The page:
Many cutbacks have been made in the area of social benefits and public funding. Children and young persons are particularly affected by savings measures in the area of education (e.g. increase of the maximum number of children per class, introduction of tuition fees). As a general rule, the philosophy of the day tends to be punishment rather than support.

Important changes of the laws affecting children and youth in 2001 include in particular (experiences are still outstanding):

Reduction of the majority age from 19 to 18 years
Possibility of joint custody for parents after divorce or separation

The effect of the newly introduced joint custody is still very much in doubt. On the one hand, the legislator's intention to motivate both parents to take an equal share in their responsibility towards the children is not clearly recognisable, leaving a lot of leeway for the parents to fight out power games at the expense of the children; on the other hand, the proposals and measures for mediation, controlled access etc. are insufficiently or badly defined. The only improvement from the point of view of the rights of children is that it is now definite that children aged 10 and above have to be heard in divorce proceedings.

In the juvenile court law, the age limit was reduced from 19 to 18 years, too. This means that a young person is considered, in the eyes of the law, to be a young person between the age of 14 and 18. Special provisions were made for the age group of 18 to 21 year olds.

When the new legal provisions were introduced, it was chosen to ignore the fact that the previous arrangement had worked well. The high degree of juvenile delinquency between the ages of 18 and 20 is often but an expression of temporary problems with the adaptation to the adult world. If it is felt to be necessary to reduce the age limit to 18 years, then it would have been equally necessary to develop a comprehensive criminal law for young adults giving priority, in the choice of penalties, to the re-socialisation of the affected persons.

Unfortunately, the unanimous comments of the child and youth ombudsoffices concerning this aspect were ignored.

Re-introduction of the obligation to notify suspected maltreatment or abuse in the medical practitioner law except in the case of close relatives.
  1. Examples of direct communication with children
Many sixteen/seventeen year olds ask us what will happen if they move out of the parental home against their parents’ will, and whether they will still get maintenance.

Many divorced parents complain about their difficulties in understanding the definition of custody and right of access.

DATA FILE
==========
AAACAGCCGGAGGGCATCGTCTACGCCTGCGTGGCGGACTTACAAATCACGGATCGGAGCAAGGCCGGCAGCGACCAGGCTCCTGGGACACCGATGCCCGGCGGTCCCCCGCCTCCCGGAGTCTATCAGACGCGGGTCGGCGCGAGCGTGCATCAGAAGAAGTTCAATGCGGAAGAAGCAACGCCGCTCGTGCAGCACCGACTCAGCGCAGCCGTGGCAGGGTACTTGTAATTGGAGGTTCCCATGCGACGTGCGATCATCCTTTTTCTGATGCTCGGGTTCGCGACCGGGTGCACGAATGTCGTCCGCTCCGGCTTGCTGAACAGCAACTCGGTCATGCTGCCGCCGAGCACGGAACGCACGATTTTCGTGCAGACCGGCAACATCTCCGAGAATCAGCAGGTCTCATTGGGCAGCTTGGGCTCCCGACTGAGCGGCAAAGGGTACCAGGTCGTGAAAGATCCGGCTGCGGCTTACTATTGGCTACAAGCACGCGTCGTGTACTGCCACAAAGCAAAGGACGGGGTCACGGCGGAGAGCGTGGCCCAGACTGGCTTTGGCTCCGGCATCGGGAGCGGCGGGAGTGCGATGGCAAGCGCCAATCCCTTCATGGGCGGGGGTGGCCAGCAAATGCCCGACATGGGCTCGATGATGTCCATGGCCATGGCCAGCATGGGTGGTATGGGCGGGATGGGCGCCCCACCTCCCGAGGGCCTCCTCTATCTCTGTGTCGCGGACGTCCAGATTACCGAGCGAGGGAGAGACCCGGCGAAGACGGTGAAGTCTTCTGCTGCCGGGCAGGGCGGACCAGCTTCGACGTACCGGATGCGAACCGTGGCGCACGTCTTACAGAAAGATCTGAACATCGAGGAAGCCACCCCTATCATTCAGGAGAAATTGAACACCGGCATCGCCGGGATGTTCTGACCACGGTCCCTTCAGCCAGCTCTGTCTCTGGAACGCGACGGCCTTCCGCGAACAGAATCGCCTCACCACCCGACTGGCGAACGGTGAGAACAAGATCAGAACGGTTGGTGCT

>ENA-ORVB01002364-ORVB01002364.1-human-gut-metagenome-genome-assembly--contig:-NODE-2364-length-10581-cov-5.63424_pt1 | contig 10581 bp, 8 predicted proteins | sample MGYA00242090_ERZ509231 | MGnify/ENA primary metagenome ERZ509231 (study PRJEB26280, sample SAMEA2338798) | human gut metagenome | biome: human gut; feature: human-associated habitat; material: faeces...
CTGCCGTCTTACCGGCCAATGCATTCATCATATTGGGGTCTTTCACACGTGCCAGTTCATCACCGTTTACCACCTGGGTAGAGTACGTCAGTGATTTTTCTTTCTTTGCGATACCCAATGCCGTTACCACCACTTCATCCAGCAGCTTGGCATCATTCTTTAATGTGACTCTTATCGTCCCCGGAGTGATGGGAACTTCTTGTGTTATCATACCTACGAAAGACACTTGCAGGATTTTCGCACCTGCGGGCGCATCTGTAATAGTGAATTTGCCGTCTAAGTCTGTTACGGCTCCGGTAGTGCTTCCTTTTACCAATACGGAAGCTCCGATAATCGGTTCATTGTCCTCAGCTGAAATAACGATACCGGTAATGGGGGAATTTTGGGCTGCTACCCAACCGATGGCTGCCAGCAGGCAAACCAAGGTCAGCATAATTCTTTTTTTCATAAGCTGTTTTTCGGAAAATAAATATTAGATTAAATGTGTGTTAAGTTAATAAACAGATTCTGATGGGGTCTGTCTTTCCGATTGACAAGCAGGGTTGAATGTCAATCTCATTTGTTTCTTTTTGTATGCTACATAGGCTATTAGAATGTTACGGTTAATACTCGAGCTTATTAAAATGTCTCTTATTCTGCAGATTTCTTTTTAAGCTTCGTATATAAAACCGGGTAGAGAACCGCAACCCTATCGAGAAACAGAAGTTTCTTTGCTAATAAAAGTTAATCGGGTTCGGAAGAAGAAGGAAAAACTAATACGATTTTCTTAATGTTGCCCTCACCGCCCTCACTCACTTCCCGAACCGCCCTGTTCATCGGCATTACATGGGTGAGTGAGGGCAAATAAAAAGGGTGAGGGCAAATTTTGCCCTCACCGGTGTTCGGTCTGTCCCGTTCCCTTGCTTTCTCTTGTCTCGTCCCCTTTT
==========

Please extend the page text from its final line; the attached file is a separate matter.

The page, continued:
Young people call us to find out how to contact parents they "lost" many years ago as a result of separation and divorce.

As a result of the newly introduced Joint Custody (since 1 July 2001), the number of questions concerning the issues of divorce and separation, custody and accompanied access is increasing.

Many young people have questions about their rights, for example for how long they are allowed to stay out, the age of consent, the right to receive pocket money, their legal status and so on.

The child and youth ombudsoffice of Upper Austria has issued a book answering the questions most frequently asked by young persons. Similarly, the child and youth ombudsoffice of Styria answers the most frequently asked questions on its homepage "All Right?! – your questions about your rights - answered by us".

Many need counselling concerning maintenance problems.

Some youngsters were involved in a criminal act and need help with police and court proceedings.

Many victims of violence and sexual abuse contact us. They need a lot of help and support.

Foreign children, especially girls, often experience the problem of disorientation, of feeling lost between two cultures, and they need support in mediation processes with their parents.

Some youngsters have to negotiate with social workers, judges, school officers or other adults. They sometimes call on us to represent their interests and needs.

  1. Demands of the child and youth ombudsoffices
Children’s rights in the constitution

Extension of the scope of youth participation: only sporadically in some laws

Current projects or examples:

Young persons are interviewed about a new youth protection law to be harmonised in 3 provinces
Gemein(de)Sam (together with/in the community) – award for the most child-friendly communities in Styria
Reduction of the voting age for municipal elections to 16 years: Carinthia, Styria and ???
Different child forums, child councils in some communities

More child and youth friendliness

Child-friendly offices in Vienna
Child-friendly traffic planning (brochure in Graz)
Planning of a footpath network for children (in Graz)
Multiple use of "unused " surfaces (in Vienna)
Child-friendly restaurants (in Graz)

Child poverty

There is child poverty in Austria too – but there are (almost) no measures.

Improvement of the situation of unaccompanied minor refugees

As a first measure, several clearing offices are being set up all over Austria (in Vienna, Salzburg, Graz and Upper Austria with different sponsors). A considerable improvement of the hitherto doggedly ignored situation of the youngsters is to be achieved by means of social education, clarification of legal issues, integration measures (e.g. German courses), medical attention and development of a perspective for the future.

Education: No more savings at the expense of schoolchildren or with negative long-term effect on society as a whole– a discussion all over Austria is only just beginning.


Last edited by Barneombudet November 11, 2002
Site hosted by The ombudsman for children in Norway